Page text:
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How seriously do Iowans take their 'first-in-the-nation' status?

Iowa has a little more than 3 million people, yet on Monday, the small, rural state will play a major role in picking the next president of the U.S.
How seriously do Iowans take their 'first-in-the-nation' status?
Posted at 12:32 PM, Jan 14, 2024

What we've seen traveling the state in these final days—despite the cold, the snow, and the wind—is that Iowans are showing up to these remaining political events.

They care and don't seem to be taking their role in the process for granted.

Another brutal day outside couldn't keep caucusgoers from turning out for political events in the frozen tundra of Iowa this weekend. The reasons, says Iowa political activist and evangelical leader Bob Vander Plaats, are numerous.

"The state has gone really from a toss-up state to a red state, so there are more Republicans today, number one. Two, I think Iowans just take this role so seriously. Democrats have left; they've gone to South Carolina. Iowans want to hold on to this. You see them turning out in a blizzard warning, a windchill warning. They're going to show up at the polls,” said VanderPlaats.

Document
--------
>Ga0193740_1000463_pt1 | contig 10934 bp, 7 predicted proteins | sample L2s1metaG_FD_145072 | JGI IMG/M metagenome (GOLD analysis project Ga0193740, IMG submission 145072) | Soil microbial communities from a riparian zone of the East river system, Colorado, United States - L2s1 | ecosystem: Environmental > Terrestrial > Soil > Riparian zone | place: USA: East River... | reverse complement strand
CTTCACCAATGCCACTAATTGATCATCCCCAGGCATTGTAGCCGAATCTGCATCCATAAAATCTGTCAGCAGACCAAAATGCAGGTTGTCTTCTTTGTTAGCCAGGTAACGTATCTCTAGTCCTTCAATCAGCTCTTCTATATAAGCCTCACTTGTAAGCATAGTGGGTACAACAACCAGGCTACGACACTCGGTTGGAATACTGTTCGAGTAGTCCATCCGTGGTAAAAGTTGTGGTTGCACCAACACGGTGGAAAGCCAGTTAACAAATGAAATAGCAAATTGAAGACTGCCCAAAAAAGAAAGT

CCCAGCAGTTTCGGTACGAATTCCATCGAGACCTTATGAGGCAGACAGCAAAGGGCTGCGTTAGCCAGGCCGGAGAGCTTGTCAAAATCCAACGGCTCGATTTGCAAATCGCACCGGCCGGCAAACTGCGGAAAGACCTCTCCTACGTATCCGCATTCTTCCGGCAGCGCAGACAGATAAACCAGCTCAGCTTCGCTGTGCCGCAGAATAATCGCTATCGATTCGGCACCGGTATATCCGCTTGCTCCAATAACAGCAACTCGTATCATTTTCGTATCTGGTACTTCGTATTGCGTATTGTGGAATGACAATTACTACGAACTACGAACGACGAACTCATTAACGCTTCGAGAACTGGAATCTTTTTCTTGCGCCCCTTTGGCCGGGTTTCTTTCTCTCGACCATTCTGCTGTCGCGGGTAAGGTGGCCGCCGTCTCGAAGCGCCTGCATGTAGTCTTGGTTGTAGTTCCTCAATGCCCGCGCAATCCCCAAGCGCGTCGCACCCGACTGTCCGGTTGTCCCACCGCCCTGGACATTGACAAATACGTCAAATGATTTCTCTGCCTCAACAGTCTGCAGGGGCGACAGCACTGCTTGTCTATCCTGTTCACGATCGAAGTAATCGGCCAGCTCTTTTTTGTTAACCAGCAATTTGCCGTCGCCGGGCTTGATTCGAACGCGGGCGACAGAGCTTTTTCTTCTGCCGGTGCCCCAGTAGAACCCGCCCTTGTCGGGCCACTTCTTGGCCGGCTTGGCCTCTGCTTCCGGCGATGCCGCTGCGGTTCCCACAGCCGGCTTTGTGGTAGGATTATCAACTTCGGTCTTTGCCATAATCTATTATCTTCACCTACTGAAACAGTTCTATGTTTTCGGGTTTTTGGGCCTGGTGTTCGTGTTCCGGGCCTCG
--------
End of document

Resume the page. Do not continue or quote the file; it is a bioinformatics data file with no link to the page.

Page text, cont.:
We wanted to get a taste of whether that's true this weekend, so Scripps News stopped for a bite at Lansky's, where you see more pizza than politics, though it is cooking under the surface.

Marty Overgaard says Iowans like himself have earned their "first-in-the-nation" status. They're blue-collar workers who, he believes, need to be heard.

"They're out there busting their butt to take care of their family. Maybe it's time for somebody to listen to what we have to say instead of what they think,” said Overgaard.

What Iowans think this year seems to vary.

For Norma Scholz, it's very broad.

"Our country—we're losing our country. This is not the America we grew up in. Everything is crazy. Defund the police. Right is wrong. Wrong is right,” said Norma Scholz.

Jennifer Kurcz, who manages the pizza place, says "money isn't what it used to be" and that the economy looms large.

"Not quite as easy to keep a small business going as it was four years ago,” said Kurcz.

Which is why she won't be sitting out Monday.

"I would say that it exists in a different way than it used to because of the state of our country is at now. I think it's more important than ever. I hope the people show that,” said Kurcz.

Regardless of the weather, she, like the rest of these Iowans, considers the caucus a responsibility.

We cannot emphasize enough how much power each individual Iowan wields in the caucus. The highest turnout for the GOP ever was in 2016, and that was only about 190,000 Iowans.

Which is why you see these candidates desperately scrambling around the state in the final moments to secure as much support as possible.

SEE MORE: How exactly do the Iowa caucuses work?

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